The hospitals of the Order of St. John drew on Byzantine and Muslim traditions while retaining some features of Western medical care. Unsurprisingly for a religious order, the Hospitallers maintained the Western emphasis on prayer as a means to recovery. The wards were usually situated to enable patients to hear Mass being read in an adjacent chapel or church. Furthermore, patients were expected to confess their sins on admittance to the hospital because it was believed that sin (and God’s displeasure) could cause illness. That said, since Muslims and Jews were treated in the hospitals, we must presume that confession was an option as opposed to a requirement. 

Breaking with Western tradition, the hospitals run by the Order of St. John employed professionally-trained doctors and surgeons by the second half of the twelfth century, at the latest. Jewish doctors were also employed, taking the oath required of doctors on the ‘Jewish book’ rather than the bible. In contrast to both Byzantine and Muslim practice, the doctors of the Order of St. John were well-paid and worked full-time in the hospitals. On the other hand, the attendants or caregivers were predominantly brothers and sisters of the Order of St. John, i.e., monks and nuns. As such, they had no formal medical training, although they presumably gained extensive on-the-job training. The male caregivers are listed as ‘sergeants’ in the order’s records, a comparatively high status. The Rule of the Order of St. John required the nursing staff (male and female) to serve the sick ‘with enthusiasm and devotion as if they were their Lords’.

Like the Muslims, the Order of St. John maintained exceptionally large hospitals in major cities, such as Jerusalem, Nablus and Acre. The Hospital in Jerusalem had more than 2,000 beds, for example, and was divided into eleven wards for men and an unknown number of wards for women. (All contemporary accounts were written by male patients, who did not have access to the women’s wards.) Patients appear to have been segregated not only by sex but by type of illness, although this may not have been possible at smaller institutions in more provincial towns. The larger hospitals, such as those in Jerusalem, Nablus and Acre, are described as ‘palaces’ by eyewitnesses, who stress they were built to provide adequate room for patients and personnel to move between beds. Furthermore, they had large windows that let in fresh air and light. Archaeology has brought to light an aqueduct apparently leading to the flagship hospital of the Order in Jerusalem. In addition, no less than five large cisterns provided water, and a network of drains made it possible to flush out refuse and human waste.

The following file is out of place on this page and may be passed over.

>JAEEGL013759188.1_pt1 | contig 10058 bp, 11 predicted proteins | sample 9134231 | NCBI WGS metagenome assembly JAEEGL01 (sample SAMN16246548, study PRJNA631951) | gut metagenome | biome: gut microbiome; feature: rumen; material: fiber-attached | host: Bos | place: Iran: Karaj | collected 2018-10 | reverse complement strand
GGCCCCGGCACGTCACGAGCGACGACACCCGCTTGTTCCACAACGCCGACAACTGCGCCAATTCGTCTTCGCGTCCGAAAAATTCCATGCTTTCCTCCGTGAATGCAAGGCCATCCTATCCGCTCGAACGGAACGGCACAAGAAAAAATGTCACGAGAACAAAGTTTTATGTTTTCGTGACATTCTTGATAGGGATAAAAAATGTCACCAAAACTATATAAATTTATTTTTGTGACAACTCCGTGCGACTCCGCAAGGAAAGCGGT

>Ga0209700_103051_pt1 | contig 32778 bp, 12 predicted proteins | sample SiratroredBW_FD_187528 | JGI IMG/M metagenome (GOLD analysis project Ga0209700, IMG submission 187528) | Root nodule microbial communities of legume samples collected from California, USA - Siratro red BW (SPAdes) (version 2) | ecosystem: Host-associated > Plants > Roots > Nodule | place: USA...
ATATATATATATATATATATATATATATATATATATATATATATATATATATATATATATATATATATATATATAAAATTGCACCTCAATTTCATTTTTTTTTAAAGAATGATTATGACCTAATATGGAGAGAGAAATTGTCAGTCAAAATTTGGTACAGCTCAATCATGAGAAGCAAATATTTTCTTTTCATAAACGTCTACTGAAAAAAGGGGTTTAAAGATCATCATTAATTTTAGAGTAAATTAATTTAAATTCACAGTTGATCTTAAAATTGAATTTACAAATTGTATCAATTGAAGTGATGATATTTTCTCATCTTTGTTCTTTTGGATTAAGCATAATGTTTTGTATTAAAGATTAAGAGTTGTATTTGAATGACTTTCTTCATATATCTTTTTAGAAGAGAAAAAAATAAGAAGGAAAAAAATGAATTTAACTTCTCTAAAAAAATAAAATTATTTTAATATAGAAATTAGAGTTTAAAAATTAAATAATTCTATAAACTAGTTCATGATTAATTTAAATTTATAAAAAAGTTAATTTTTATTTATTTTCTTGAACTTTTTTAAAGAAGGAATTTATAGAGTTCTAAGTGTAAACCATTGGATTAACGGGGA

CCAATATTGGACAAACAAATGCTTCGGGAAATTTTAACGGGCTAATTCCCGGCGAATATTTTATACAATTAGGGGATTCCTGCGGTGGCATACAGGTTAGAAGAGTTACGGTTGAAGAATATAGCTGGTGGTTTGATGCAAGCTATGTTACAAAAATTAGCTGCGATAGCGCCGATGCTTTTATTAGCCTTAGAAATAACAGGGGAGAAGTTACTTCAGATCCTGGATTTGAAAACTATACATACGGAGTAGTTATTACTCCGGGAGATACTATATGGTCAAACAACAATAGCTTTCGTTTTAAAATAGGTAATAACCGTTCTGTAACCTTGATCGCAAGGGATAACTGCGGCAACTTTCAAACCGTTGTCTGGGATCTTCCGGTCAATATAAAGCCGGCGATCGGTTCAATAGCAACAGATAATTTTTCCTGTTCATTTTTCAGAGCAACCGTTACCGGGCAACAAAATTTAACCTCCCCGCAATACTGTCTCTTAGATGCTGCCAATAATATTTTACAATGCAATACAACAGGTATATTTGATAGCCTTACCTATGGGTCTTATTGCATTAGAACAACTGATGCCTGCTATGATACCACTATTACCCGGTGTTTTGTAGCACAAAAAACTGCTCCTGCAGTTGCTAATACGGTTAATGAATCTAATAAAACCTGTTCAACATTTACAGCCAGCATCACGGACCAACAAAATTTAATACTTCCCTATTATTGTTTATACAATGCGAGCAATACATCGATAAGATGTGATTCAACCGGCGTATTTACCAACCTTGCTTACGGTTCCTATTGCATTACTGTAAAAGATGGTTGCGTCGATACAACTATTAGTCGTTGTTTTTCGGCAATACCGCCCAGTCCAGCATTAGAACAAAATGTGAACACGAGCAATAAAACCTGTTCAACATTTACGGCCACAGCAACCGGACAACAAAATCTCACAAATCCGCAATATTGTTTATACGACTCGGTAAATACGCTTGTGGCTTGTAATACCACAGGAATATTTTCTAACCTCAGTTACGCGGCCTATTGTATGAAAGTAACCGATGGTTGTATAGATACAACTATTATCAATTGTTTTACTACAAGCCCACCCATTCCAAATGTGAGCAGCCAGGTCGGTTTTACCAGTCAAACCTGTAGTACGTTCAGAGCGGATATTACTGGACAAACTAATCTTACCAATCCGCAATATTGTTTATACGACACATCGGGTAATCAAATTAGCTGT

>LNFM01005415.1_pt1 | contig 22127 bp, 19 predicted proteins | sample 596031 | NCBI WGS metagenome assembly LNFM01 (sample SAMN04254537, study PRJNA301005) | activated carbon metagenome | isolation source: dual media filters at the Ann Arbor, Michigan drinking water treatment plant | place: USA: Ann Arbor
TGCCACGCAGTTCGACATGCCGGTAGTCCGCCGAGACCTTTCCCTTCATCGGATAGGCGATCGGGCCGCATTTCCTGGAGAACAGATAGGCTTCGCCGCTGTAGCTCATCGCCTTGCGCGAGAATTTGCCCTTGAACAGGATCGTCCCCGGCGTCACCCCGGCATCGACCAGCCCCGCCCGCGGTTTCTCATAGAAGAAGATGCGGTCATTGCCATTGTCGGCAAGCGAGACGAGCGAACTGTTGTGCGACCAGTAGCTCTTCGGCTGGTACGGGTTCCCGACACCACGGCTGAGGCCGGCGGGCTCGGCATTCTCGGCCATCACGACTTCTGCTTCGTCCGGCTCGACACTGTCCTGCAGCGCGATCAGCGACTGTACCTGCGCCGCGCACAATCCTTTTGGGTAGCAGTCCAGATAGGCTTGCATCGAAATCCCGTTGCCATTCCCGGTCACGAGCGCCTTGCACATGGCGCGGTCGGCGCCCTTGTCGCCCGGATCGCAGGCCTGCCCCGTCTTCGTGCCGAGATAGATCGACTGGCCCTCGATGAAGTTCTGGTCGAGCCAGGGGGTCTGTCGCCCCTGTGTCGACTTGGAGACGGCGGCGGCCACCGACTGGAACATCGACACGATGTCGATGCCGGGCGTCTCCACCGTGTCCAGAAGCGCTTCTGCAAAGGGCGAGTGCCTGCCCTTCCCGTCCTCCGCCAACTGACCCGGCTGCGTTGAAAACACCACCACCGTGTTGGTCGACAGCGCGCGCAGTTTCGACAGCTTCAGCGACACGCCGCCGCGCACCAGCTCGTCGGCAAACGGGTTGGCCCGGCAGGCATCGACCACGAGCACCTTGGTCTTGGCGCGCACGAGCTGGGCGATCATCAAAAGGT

Diet formed an essential part of the treatment in Hospitaller establishments, possibly because so many patients were pilgrims suffering more from malnutrition than disease. Food poisoning and various forms of dietary problems were common in this period. Furthermore, medieval medicine was based on the premise that illness resulted from an imbalance between the ‘humours’ (e.g., blood and bile), and that proper diet could restore a healthy ‘balance’. Certain foods, notably lentils, beans and cheese, were prohibited in the hospitals of St. John, but white bread, meat and wine were daily fare. Patients also benefitted from the wide variety of fruits available in the Holy Land: pomegranates, figs, grapes, plums, pears and apples are all mentioned in Hospitaller records. 

Finally, in addition to following the Muslim example of mobile field hospitals, the Hospitallers created the first known ambulance service. The brothers of St. John combed the streets for those in need of care and carried them back to their hospitals. Likewise, during a military campaign, the Hospitallers scoured the battlefields for the injured and brought them to their hospital tents. Those who needed further care were transported to an urban hospital — even if the knights of the order had to surrender their warhorses to ensure transport. It is, therefore, particularly appropriate that one of the most active and successful successors of the Hospitallers is St. John’s Ambulance corps.

The bulk of this entry is an excerpt from Dr. Schrader's comprehensive study of the crusader states.

Dr. Helena P. Schrader is also the author of six books set in the Holy Land in the Era of the Crusades.